Day 11 - on board MS Lofoten between Ørnes and Rørvik
During the night the ship had called at Bødo (02:30-04:15) and shortly after seven at Ørnes (O7:00-07:15) but, having been up very late, we missed that port and it wasn't until after breakfast that I ventured up on deck.
The route from Ørnes to Nesna
The ship is now in the Rødøyfjorden with the Svartisen glacier over to the east - this is Norway's second largest glacier and covers 221 square kilometres.
Looking back north along the Rødøyfjorden.
The northbound Hurtigruten, today with the Vesteralen approaches ....
...our ship moves slightly and I hesitate when to press the shutter. Disaster!!
At least I can take a going away shot but I'm not pleased with myself.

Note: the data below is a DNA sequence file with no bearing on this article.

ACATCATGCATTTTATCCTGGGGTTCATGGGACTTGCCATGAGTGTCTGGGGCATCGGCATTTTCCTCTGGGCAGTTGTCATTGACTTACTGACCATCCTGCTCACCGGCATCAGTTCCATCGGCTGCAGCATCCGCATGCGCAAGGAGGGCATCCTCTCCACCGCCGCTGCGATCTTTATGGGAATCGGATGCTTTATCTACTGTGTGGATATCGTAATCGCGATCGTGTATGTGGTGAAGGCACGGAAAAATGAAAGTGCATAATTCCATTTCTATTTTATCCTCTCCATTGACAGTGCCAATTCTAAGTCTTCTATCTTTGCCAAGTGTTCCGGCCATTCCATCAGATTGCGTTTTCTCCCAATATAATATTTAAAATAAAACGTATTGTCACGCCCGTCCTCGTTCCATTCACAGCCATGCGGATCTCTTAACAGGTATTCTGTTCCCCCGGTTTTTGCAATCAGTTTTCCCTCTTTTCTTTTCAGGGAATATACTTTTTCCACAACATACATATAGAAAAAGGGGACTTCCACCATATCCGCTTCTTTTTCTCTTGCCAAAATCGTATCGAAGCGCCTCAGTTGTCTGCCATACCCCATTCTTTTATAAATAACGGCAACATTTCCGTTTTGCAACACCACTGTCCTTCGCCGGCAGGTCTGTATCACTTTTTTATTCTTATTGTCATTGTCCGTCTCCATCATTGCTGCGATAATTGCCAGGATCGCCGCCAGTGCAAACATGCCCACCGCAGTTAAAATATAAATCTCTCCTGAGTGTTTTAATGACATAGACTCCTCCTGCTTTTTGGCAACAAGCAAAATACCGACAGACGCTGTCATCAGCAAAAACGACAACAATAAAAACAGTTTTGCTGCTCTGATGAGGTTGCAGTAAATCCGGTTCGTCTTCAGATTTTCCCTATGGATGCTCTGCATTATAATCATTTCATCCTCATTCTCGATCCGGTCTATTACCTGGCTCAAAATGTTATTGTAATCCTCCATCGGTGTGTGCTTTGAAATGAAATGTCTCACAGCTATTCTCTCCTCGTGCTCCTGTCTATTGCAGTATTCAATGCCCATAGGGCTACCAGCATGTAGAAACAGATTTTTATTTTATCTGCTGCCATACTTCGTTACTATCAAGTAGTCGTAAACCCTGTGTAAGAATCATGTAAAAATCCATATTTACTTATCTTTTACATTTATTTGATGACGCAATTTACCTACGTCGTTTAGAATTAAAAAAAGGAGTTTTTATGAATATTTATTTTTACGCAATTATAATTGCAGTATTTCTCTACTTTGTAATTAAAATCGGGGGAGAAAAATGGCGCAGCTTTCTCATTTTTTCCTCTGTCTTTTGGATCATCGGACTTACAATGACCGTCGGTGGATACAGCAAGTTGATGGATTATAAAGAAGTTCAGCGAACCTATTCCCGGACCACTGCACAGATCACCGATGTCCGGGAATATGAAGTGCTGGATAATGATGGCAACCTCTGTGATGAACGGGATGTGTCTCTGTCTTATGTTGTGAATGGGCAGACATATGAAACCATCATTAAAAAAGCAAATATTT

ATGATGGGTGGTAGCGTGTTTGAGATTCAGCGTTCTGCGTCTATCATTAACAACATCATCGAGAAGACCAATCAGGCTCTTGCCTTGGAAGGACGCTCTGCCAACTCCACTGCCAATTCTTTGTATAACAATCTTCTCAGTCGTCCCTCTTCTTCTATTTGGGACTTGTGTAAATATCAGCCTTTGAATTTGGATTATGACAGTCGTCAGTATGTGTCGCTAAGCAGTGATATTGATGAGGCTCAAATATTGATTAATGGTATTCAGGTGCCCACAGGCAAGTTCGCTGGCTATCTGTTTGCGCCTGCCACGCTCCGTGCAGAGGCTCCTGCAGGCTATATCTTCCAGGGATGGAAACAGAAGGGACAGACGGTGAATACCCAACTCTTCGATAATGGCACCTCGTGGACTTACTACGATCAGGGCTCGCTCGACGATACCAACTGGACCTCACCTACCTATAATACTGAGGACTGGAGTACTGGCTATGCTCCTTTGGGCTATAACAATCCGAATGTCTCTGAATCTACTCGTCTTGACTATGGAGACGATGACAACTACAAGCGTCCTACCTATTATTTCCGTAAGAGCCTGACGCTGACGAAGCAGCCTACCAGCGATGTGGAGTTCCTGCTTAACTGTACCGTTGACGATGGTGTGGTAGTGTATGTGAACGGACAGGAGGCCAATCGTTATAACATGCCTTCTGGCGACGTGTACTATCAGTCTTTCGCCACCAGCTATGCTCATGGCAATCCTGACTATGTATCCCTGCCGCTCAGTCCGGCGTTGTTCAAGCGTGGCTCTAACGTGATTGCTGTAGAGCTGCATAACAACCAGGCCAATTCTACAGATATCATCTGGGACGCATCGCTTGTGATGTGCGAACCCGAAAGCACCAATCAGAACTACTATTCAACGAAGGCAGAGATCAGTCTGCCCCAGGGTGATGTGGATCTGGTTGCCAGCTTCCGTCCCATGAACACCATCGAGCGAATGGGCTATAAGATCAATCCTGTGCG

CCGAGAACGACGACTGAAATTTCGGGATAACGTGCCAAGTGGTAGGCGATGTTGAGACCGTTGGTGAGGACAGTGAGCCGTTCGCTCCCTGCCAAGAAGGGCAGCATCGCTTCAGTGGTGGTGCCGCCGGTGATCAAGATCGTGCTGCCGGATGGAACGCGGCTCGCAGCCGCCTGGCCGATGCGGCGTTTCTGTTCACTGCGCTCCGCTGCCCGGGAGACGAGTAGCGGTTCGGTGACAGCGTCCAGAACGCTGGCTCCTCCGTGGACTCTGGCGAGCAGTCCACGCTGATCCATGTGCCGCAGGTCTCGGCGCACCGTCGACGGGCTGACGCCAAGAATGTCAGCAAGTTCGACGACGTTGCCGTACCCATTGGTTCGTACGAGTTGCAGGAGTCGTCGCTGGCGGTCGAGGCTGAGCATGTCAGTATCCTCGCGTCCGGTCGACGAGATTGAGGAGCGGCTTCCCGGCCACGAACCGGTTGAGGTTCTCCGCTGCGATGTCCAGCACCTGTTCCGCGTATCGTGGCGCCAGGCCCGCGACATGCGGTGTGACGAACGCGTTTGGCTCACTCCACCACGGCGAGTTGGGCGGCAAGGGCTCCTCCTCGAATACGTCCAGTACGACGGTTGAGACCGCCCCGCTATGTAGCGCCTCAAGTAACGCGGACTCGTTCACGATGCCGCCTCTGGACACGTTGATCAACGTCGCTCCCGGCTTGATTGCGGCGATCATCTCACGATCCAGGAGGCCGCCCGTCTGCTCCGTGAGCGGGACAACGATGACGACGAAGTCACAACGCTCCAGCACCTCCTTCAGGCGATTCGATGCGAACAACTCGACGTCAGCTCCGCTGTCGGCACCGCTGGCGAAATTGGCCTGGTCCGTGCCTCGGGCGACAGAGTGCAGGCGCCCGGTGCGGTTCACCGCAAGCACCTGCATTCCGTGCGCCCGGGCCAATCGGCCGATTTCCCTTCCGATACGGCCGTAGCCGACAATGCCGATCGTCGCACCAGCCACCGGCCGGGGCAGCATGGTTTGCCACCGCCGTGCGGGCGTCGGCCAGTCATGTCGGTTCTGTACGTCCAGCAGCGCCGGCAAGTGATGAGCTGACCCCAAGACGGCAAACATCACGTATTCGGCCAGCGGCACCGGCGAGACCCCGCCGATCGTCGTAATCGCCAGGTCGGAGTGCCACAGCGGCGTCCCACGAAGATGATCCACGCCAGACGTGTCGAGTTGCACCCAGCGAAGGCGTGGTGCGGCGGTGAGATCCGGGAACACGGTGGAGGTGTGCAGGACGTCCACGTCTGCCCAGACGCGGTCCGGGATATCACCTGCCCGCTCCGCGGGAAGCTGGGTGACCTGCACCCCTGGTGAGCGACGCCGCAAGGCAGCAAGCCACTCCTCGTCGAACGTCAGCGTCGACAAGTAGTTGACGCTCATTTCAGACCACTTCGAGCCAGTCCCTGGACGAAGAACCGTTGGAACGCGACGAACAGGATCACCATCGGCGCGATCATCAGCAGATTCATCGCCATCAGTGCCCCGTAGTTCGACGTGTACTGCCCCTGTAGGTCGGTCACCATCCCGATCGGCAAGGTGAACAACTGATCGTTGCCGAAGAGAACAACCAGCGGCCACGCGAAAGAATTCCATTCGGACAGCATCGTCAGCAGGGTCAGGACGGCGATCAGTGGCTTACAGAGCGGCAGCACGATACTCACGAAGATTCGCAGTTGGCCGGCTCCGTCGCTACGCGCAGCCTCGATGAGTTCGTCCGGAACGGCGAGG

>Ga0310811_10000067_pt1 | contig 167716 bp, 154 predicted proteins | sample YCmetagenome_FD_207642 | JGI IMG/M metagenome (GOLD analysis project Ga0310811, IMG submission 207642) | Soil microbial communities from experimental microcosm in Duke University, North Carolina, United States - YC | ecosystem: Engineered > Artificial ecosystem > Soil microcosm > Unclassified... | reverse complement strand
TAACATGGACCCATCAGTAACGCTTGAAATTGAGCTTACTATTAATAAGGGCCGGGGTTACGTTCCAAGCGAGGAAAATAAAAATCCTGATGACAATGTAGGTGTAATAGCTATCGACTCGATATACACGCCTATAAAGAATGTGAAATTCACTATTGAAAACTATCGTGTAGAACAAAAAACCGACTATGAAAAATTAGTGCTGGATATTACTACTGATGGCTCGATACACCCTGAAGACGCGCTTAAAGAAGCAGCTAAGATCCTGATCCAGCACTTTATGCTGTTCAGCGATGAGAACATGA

The island of Rødøya on the starboard side rises to 443m and is supposed to look like a lion lying down or an Egyptian sphinx.
A somewhat bizarre piece of modern art - toilet, shower and bath announced over the loudspeakers by the tour leader!
The ship sales surprisingly close to the mainland in places.
We pass the Arctic Circle globe on the islet of Vikingen, although the actual point isn't exactly here.
On the starboard side is the island of Hestmona (246m).
The ship is now in the Måsvaerfjorden.
We pass a small cargo ship heading north.
On the port side is the Tonnefjellet (471m) with the ferry to Hestmona alongside.
The island of Hestmona is passed on the starboard side. The mountain is Ambotá (servant woman). Local legend says that she is looking north with her long hair flowing south.